1 Tablespoon lime juice

1 teaspoon thai red curry paste

4 8-inch high fiber flour tortillas

4 leaf lettuce leaves

Directions

1.  Season chopped chicken with salt and pepper.

2. Heat a non-stick skillet over medium heat and add chicken. Cook, stirring occasionally, until cooked through, adding the water, as needed, to prevent drying.

3. In a large mixing bowl, toss together the cooked chicken, green onion, peanuts, coriander, and ginger root.

4. In a small mixing bowl, stir together yogurt, mustard, honey, lime juice, and curry paste. Mix well and then add to chicken mixture.

5. Place wrap onto a flat working surface. Top each with 1 lettuce leaf, spread with 1 1/2 Tablespoons yogurt mixture and top with 1/2 cup chicken mixture. Fold one edge of wrap in towards the center slightly. Fold both side edges over filling.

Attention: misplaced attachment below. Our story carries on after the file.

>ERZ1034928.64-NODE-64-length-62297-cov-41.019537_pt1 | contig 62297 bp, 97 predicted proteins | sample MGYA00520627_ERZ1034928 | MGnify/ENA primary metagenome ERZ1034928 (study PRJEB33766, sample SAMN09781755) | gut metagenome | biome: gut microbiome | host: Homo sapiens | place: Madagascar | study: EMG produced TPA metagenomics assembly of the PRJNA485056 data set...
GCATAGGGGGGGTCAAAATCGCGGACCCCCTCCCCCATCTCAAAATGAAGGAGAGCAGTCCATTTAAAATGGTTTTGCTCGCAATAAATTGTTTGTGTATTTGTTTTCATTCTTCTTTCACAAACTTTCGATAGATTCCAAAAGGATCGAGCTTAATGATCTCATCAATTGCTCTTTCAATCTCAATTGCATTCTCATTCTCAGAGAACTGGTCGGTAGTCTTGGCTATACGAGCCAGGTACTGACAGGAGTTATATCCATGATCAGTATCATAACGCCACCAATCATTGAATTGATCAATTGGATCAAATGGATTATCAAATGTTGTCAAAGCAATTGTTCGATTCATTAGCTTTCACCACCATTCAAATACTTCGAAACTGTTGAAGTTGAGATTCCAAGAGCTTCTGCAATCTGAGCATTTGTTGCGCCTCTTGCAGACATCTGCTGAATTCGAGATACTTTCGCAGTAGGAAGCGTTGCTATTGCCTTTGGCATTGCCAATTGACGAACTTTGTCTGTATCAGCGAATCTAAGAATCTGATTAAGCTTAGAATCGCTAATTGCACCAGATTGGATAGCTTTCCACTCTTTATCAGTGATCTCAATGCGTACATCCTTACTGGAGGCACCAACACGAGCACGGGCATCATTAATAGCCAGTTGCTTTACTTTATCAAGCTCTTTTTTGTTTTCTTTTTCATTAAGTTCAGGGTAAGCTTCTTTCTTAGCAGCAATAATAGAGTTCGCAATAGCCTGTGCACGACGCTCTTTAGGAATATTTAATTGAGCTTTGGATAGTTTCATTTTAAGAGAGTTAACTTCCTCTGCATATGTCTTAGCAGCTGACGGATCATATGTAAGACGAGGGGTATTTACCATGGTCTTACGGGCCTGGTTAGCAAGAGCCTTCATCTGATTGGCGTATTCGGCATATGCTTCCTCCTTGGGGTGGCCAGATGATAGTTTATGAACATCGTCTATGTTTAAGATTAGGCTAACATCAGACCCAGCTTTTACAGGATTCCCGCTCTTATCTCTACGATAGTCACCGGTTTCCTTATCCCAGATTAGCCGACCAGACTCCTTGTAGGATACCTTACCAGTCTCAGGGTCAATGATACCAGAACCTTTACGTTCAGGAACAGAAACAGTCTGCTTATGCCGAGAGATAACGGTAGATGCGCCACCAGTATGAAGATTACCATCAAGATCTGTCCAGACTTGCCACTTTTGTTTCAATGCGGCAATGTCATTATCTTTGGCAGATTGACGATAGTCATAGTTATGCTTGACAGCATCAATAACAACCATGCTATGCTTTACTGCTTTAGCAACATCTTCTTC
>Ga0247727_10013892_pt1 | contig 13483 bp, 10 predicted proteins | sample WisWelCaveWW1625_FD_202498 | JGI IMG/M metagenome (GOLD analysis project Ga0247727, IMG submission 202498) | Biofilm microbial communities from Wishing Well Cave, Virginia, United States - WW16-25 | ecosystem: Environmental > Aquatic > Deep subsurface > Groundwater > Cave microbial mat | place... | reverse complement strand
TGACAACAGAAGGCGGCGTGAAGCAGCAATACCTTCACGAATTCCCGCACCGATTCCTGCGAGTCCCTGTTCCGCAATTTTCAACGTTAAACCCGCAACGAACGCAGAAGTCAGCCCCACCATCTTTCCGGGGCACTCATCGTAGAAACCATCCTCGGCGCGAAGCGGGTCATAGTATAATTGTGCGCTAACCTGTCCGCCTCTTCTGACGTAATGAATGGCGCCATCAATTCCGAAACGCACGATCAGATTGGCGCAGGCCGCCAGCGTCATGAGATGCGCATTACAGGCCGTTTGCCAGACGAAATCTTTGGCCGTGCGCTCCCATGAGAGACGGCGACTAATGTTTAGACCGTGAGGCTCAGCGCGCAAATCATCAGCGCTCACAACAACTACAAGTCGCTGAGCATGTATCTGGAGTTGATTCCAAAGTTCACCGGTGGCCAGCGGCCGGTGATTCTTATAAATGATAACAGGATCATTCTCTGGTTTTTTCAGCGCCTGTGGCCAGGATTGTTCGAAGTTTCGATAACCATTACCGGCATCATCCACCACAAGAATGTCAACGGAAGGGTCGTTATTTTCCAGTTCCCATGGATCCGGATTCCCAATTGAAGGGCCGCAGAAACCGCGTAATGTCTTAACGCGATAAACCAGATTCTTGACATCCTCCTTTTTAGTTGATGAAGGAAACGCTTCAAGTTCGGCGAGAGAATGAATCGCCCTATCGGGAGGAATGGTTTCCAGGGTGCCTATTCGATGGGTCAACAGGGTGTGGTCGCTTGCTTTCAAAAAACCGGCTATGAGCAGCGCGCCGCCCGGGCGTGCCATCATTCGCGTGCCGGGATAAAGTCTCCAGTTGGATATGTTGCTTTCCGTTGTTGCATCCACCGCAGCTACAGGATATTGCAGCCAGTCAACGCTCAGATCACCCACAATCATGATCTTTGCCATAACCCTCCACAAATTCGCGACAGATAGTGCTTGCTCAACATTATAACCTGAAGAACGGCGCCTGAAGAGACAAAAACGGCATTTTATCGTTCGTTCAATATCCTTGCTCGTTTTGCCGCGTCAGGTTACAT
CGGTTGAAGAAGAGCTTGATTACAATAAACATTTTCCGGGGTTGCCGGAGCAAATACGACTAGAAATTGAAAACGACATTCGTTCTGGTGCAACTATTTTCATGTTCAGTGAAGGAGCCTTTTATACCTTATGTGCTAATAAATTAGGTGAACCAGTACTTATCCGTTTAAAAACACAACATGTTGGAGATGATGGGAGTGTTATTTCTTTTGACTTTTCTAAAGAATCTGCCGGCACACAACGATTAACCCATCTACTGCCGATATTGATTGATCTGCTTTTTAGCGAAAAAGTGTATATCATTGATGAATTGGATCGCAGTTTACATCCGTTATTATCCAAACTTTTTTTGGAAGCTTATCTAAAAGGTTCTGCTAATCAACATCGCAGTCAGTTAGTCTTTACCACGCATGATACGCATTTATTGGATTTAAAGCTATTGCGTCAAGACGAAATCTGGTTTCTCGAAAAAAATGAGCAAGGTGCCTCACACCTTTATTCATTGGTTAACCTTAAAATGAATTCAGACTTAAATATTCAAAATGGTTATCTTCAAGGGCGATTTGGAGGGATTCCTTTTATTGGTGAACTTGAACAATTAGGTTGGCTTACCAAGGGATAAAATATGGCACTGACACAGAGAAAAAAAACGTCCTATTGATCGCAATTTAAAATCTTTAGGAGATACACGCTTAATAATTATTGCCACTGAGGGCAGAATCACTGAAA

6. Spray non-stick saucepan and heat over medium-high heat. Add wraps and heat until lightly golden. Serve warm or cold as an on-the-go snack.

Tasty Tip:

Make chicken mixture ahead of time for the ultimate go-to snack for mid-week. These wraps are delicious served hot or cold.

Nutritional Analysis:

Serving size: 1 wrap

Calories: 292.5

Fat: 10.4g

Saturated fat: 2.4g

Carbohydrates: 23.7g

Protein: 31.5g

Fiber: 9.7g

Sodium: 355mg

Is there a nutritious, delicious meal you like to cook or eat after a break-up or loss?

Source: The Clean Separation by Australian dietitian Kara Landau (The Traveling Dietitian) with recipe contributions by Susan Irby (The Bikini Chef).